Deaf President Now

Deaf President Now

Deaf President Now (DPN) was a student protest at Gallaudet University. The university, established by an act of Congress in 1864 to serve the Deaf, had always been led by a hearing president. The protest began on March 6, 1988 when the Board of Trustees announced its decision to appoint a hearing person as its seventh president.[1]

Gallaudet students, backed by a number of alumni, staff, and faculty, shut down the campus. Protesters barricaded gates, burned effigies, and gave interviews to the press demanding four specific concessions from the Board. The protest ended on March 13 with the appointment of I. King Jordan, a Deaf man, as university president.



Deaf students at Gallaudet began campaigning for a Deaf president when Jerry C. Lee, who had been president since 1984, resigned in 1987.[2] Students supporting the selection of a Deaf president participated in a large rally on March 1.

For the rally, Gallaudet alumnus John Yeh underwrote a good deal of the costs of the rally, including bales of fliers and thousands of buttons that read "Deaf President Now." Many other alumni participated in the events as well. A candlelit vigil was held on March 5. The board of trustees considered three finalists: University of North Carolina at Greensboro assistant chancellor Elisabeth Zinser, who is not Deaf; I. King Jordan, Gallaudet's Dean of the College of Arts and Sciences, who went Deaf at age 21 due to a motorcycle accident; and Harvey Corson, president of a Louisiana residential school, who had been born Deaf.

On March 6, 1988, the board announced the selection of Zinser, the only hearing candidate, as the university's seventh president.


The protesters presented the Board of Trustees with four demands:

  • Zinser's resignation and the selection of a Deaf person as president;
  • the immediate resignation of Jane Bassett Spilman, chair of the board of trustees (who, it was alleged, announced the board's choice with the comment that "the Deaf are not yet ready to function in the hearing world");
  • the reconstitution of the board of trustees with a 51% majority of Deaf members (at the time, it was composed of 17 hearing members and four Deaf);
  • no reprisals against any students or staff members involved in the protest.

Monday, March 7

Students barricaded the campus gates using heavy-duty bicycle locks and hot-wired school buses, moving them in front of the gates and letting the air out of the tires. The locked gates kept people from coming onto campus grounds while forcing the Board of Trustees to come and receive the protesters' demands. The Board ignored the demands, and following an unsuccessful student/Board discussion, the supporters of DPN took their first march to the Capitol Building.[3] The protest was led for the most part by four students, Bridgetta Bourne, Jerry Covell, Greg Hlibok, and Tim Rarus.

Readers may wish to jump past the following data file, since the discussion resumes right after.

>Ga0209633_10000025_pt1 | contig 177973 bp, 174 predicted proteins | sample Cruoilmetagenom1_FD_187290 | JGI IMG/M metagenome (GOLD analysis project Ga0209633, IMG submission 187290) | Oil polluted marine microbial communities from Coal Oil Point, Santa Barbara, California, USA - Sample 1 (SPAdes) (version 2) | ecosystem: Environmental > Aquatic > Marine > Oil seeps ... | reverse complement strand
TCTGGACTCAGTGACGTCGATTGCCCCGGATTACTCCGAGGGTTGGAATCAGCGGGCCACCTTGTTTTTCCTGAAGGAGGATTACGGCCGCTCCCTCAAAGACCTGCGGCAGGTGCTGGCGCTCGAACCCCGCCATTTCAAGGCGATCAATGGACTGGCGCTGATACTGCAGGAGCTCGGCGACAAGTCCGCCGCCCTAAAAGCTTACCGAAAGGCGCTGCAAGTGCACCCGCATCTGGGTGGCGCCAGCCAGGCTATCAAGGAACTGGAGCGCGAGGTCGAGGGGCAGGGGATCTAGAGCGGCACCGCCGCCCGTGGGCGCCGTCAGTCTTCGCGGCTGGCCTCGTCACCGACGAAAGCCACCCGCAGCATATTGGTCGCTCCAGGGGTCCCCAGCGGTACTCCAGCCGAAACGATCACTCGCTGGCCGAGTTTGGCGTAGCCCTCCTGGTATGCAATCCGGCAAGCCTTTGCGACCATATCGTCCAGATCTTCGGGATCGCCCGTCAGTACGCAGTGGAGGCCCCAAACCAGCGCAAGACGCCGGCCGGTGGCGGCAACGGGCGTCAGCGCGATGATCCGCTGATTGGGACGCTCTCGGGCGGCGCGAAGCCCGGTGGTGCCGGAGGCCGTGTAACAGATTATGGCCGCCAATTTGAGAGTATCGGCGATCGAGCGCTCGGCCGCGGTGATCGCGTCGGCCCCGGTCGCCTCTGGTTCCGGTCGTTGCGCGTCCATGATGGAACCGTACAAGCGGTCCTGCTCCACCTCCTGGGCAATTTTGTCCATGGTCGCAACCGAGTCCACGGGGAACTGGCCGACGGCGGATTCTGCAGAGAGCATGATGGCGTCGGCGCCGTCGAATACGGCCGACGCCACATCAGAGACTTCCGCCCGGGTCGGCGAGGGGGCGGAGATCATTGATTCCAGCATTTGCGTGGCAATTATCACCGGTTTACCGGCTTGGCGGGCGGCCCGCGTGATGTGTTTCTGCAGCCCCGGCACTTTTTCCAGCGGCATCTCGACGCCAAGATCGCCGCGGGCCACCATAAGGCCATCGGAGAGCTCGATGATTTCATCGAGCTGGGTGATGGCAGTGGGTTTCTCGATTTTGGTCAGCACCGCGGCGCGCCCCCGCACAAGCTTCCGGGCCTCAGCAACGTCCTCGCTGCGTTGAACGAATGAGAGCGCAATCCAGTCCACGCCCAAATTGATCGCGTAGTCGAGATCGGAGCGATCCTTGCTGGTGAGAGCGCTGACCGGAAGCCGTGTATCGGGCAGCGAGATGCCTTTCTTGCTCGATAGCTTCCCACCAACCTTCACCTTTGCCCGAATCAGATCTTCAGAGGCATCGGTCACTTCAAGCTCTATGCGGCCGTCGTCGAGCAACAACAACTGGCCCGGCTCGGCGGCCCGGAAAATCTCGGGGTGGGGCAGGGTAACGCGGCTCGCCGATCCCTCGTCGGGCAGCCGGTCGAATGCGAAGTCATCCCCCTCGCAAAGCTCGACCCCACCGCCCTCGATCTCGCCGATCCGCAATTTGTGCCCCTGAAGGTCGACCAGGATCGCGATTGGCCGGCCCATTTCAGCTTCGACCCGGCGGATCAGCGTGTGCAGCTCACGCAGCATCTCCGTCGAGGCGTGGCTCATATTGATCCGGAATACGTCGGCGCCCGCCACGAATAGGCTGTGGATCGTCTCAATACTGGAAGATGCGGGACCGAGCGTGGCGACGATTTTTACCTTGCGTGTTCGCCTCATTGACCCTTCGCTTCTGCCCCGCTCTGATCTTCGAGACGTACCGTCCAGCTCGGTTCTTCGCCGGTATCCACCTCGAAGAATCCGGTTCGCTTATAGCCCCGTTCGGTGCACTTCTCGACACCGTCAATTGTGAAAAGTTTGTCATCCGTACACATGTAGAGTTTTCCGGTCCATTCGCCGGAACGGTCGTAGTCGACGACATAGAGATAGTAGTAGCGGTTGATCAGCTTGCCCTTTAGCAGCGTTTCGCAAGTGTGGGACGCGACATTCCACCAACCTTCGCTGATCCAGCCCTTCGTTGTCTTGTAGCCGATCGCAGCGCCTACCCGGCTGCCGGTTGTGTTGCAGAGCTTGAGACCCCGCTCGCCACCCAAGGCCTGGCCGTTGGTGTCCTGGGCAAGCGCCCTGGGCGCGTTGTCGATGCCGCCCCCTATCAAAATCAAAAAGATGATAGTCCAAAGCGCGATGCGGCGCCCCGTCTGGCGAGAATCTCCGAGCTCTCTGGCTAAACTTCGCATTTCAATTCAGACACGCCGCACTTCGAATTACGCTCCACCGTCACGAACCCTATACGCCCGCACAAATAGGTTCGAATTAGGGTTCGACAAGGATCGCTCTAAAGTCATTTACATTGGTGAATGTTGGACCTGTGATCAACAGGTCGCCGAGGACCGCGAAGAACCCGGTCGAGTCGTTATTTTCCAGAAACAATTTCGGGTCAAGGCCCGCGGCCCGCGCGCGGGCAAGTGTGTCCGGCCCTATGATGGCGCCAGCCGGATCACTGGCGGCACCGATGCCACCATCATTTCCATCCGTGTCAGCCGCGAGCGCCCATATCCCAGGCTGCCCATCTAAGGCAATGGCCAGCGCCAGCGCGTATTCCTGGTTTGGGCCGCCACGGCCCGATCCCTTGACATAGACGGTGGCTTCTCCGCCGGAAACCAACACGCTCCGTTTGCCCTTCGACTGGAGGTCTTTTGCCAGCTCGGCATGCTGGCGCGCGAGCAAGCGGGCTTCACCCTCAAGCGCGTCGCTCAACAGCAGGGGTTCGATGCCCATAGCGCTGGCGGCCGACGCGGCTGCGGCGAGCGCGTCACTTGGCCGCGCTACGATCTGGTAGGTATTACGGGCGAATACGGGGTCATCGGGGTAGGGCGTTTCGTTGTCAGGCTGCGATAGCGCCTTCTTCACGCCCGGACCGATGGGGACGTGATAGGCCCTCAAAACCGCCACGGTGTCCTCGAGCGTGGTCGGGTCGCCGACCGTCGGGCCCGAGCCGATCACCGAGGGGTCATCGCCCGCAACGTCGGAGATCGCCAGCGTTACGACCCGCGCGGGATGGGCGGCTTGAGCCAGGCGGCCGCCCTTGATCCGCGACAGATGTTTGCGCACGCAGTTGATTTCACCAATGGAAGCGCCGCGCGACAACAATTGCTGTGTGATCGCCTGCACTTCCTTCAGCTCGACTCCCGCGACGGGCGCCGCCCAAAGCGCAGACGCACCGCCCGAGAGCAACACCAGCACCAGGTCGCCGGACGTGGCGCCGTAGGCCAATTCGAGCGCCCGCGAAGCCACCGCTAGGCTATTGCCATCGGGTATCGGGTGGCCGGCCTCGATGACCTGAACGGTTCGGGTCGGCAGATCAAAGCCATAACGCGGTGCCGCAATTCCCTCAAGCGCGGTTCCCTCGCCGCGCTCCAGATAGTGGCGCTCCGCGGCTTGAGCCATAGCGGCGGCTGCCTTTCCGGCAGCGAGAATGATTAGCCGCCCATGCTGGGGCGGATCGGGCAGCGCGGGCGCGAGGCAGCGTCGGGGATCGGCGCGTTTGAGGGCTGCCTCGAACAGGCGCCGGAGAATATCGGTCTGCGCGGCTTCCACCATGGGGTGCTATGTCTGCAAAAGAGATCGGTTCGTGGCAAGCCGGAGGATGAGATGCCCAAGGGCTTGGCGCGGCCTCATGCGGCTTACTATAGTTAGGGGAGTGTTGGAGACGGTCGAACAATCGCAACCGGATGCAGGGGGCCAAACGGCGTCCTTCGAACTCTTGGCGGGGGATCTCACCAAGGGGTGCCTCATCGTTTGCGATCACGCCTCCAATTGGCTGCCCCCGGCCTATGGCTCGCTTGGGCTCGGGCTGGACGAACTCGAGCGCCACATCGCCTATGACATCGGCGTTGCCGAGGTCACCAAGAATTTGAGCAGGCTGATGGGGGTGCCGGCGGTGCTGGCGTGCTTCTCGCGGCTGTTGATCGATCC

Tuesday, March 8

Students continued to rally on campus, burning effigies of Zinser and Spillman. The crowd continued to grow, while the protest for a Deaf president persisted.[3]

Wednesday, March 9

In light of spring break, the students refused to allow Gallaudet to reopen, claiming that they wouldn't open the gates until they were given a Deaf president first. Consequently, the students decided to stay at school during spring break. That day, Zinser said, "It is the role of the Board to choose a president and to replace a president," stirring outrage in the protesters. Later that evening, Hlibok, along with Deaf actress Marlee Matlin, was interviewed on NBC Nightly News.[3]

That night, Ted Koppel, host of ABC's Nightline, interviewed some of the major protesters.[4]

Thursday, March 10

Students met with Zinser. She agreed to the second and fourth demands of the students, but that did not satisfy the protesters. They stated that Gallaudet needed to stand as a role model for Deaf people and other Deaf schools, a goal easier accomplished with a Deaf president. Meanwhile, in the University's interpreter/communication center, hearing protesters received phone calls from businesses, friends and anonymous donations of money, food and other supplies to aid the protest. Other help outside the Deaf community came from worker unions. Moe Biller, then president of the American Postal Workers Union, shared his support for the protest. One of the protest's most important turn of events was delivered in a speech by Jordan, who proclaimed, "I only have anger towards the decision of the board. We need to focus the world's attention on the larger issue. The four demands are justified. Zinser resigned."[3]

Friday, March 11

Protesters numbering over 2,500 marched on Capitol Hill, holding a banner that read, "We still have a dream!"[3]

Sunday, March 13

The four demands were met and Jordan was selected as the new president. Phil Bravin, who was Deaf, was appointed chairperson of the Board since Spilman had resigned. Students, faculty and staff celebrated in Gallaudet's field house.[3]


  1. ^
  2. ^ Christiansen, John B. & Barnartt, Sharon N. "Deaf President Now!: The 1988 revolution at Gallaudet University". Gallaudet University Press, Washington D.C., 1995. Excerpts on Google Books
  3. ^ a b c d e f Deaf Mosaic: Gallaudet University's Television Program, 1988.
  4. ^ Koppel, Ted, host. 1988. Nightline, "Deaf Students Protest," March 9, 1988, (Transcript, Show No. 1773), New York: ABC News.
  • Sacks, Oliver. Seeing Voices: A journey into the world of the Deaf. Harper Perennial, 1989. ISBN 0-06-097347-1.
  • Shapiro, Joseph P. No Pity: People with Disabilities Forging a New Civil Rights Movement. Random House, 1993.
  • Gannon, Jack R. "The Week the World Heard Gallaudet". Gallaudet University Press, 1989. ISBN 0-930323-54-8. Excerpts on Google Books
  • Deaf President Now contemporaneous letters and press releases, February-March 1988. (Download PDF file:

External links

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